Making a Case for Prevention–The Daily Mile
In this second of a two-part post on innovative prevention services, Jocilynne Jepson, intern from the University of South Florida, takes a look at The Daily Mile, a program that originated in Scotland and is now in elementary schools worldwide.

Connect4Families Toolkit
The Connect4Families Toolkit was produced by the Connecting to Care initiative’s Family Care Connections (FCC) Workgroup as part of a grant to promote communication and collaboration among child-serving sectors and support families and youth as full partners in driving the transformation of Connecticut’s system of care. Download the toolkit and see how you can adapt it for your state!

2023 Data Capacity of State-funded Pre-K Programs Across the United States
From December 2022 to March 2023, the Early Childhood Data Collaborative (ECDC) conducted the nationwide State-funded Pre-K Data Survey to understand better states’ capacity to access, use, and link data. The survey includes data on 43 states, including data from direct survey respondents in 35 states and secondary data collected from eight states.

Treating Anxiety in Kids by Working With Parents
For anxious children, there is a surprising new form of therapy in which the therapist works only with the parents. It’s called SPACE (Supportive Parenting for Anxious Childhood Emotions). It works by changing how parents respond to anxious behaviors in children, such as asking parents to stay with them until they fall asleep or avoiding places and things they are afraid of.

Black Children and Youth Can Benefit From Focused Research on Protective Community Resources
Child Trends recently announced that protective community resources (PCRs) would be one of two priorities for its new applied research agenda on Black children and families. As part of this work, the authors conducted a systematic literature review on PCRs for children and youth from birth to age 24. In addition to this brief, readers can use this bibliographic tool to search a database of articles on PCRs published from 2012 to 2022.

HHS, SAMHSA Release 2022 National Survey on Drug Use and Health Data
The Substance Abuse and Mental Health Services Administration (SAMHSA) released the results of the 2022 National Survey on Drug Use and Health (NSDUH). The report shows how people living in the United States reported about their experience with mental health, substance use, and treatment-related behaviors in 2022. The report is accompanied by a high-level brief that includes infographics.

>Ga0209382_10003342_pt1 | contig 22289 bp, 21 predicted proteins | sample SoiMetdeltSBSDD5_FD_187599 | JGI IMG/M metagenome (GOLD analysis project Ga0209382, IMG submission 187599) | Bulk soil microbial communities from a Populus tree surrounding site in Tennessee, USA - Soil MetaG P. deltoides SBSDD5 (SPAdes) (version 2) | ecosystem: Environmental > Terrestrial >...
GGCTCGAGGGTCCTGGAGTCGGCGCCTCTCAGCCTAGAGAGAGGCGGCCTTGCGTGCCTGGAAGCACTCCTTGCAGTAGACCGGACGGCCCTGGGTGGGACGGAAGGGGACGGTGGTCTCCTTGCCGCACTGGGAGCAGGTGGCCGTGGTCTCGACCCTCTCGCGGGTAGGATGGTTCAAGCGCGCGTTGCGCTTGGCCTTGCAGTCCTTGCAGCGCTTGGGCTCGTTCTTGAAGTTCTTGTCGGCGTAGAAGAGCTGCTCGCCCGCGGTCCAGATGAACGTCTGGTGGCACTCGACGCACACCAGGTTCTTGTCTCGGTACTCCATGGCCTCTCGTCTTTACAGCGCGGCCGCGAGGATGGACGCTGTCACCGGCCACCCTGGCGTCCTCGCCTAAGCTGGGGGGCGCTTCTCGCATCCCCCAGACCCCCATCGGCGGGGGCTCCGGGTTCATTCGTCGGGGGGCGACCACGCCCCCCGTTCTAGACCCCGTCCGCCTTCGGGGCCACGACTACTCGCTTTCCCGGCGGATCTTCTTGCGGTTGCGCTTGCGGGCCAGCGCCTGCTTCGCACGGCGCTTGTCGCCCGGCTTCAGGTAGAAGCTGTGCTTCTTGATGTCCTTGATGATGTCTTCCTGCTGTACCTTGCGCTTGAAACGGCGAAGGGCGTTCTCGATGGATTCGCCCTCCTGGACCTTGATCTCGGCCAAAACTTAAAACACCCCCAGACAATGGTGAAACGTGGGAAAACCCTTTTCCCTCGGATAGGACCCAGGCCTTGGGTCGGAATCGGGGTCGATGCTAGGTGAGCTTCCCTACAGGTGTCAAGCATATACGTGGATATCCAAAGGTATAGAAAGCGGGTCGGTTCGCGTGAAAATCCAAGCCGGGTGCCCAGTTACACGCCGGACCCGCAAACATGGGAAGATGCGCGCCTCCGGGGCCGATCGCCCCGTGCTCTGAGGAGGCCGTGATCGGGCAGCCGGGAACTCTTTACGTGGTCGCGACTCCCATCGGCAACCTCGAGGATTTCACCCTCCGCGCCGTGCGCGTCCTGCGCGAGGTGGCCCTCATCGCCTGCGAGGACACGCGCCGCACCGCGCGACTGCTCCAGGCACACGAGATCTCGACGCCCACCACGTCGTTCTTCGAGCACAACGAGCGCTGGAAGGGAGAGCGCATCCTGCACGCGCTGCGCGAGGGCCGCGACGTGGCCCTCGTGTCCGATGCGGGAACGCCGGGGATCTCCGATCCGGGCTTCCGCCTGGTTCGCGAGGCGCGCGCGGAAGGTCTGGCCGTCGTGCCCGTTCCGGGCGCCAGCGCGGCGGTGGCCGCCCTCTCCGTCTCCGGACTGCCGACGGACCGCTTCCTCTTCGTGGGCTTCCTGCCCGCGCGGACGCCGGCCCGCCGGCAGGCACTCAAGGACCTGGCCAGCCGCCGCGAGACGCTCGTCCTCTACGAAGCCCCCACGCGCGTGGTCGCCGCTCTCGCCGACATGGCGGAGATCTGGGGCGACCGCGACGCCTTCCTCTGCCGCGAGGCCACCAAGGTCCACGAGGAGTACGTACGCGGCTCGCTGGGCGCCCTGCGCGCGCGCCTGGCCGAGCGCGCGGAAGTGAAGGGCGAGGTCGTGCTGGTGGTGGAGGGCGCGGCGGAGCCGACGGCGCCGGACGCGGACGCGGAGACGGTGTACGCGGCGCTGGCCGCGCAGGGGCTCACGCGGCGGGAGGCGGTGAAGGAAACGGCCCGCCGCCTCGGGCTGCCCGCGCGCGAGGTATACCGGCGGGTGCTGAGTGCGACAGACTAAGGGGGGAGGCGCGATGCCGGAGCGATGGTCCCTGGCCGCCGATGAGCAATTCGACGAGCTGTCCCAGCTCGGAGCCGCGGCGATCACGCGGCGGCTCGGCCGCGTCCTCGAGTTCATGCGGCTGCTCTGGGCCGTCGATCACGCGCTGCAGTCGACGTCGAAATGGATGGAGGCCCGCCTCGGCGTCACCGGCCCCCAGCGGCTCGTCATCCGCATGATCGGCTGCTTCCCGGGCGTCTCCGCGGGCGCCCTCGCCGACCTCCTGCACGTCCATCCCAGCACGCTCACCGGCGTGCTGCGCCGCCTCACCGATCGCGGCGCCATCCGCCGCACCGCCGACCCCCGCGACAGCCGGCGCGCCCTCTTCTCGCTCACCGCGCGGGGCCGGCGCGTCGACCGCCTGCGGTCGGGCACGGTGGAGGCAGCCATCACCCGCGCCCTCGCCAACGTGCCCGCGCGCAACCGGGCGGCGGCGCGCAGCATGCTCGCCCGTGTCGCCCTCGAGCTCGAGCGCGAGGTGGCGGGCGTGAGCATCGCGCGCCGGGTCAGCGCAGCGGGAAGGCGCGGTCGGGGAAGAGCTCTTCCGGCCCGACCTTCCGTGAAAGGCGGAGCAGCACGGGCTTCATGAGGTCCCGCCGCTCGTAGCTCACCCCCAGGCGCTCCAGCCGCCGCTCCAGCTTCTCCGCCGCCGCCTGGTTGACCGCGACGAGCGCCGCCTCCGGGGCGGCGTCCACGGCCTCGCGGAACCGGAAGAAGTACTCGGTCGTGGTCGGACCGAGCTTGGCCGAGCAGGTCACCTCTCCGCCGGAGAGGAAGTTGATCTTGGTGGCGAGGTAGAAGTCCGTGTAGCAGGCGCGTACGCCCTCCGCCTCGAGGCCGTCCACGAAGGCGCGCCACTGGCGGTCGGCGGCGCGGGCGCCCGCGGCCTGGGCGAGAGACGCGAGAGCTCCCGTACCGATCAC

High Levels of Maternal Stress During Pregnancy Linked to Children’s Behavior Problems
Children whose mothers are highly stressed, anxious, or depressed during pregnancy may be at higher risk for mental health and behavior issues during their childhood and teen years, according to research published by the American Psychological Association.

Millions of American Families Struggle to Get Food on the Table, Report Finds
Putting three meals a day on the table was a struggle for millions of people in the U.S. last year. That’s the sobering conclusion of a new report from the U.S. Department of Agriculture, which found hunger in the U.S. rose sharply in 2022.

And finally…

Happy Trails to You
Well, that’s it. Enough avoiding the inevitable. Besides, I am out of tissues and joyful sad tears. Enjoy the tune and happy trails to all of you!

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About the Author

Scott Bryant-Comstock

Hello, I’m Scott Bryant-Comstock, CEO and founder of the Children’s Mental Health Network. For the past 40 years, my journey as a mental health advocate has traveled from volunteering at a suicide and crisis center, professional roles as a therapist in an outpatient clinic, in-home family therapist, state mental health official, Board Chair for a county mental health program, and national reviewer of children’s mental health systems reform efforts. As the founder of the Children’s Mental Health Network, I lead the Network’s efforts to grow a national online forum to exchange ideas on how to improve children’s mental health research, policy, and practice.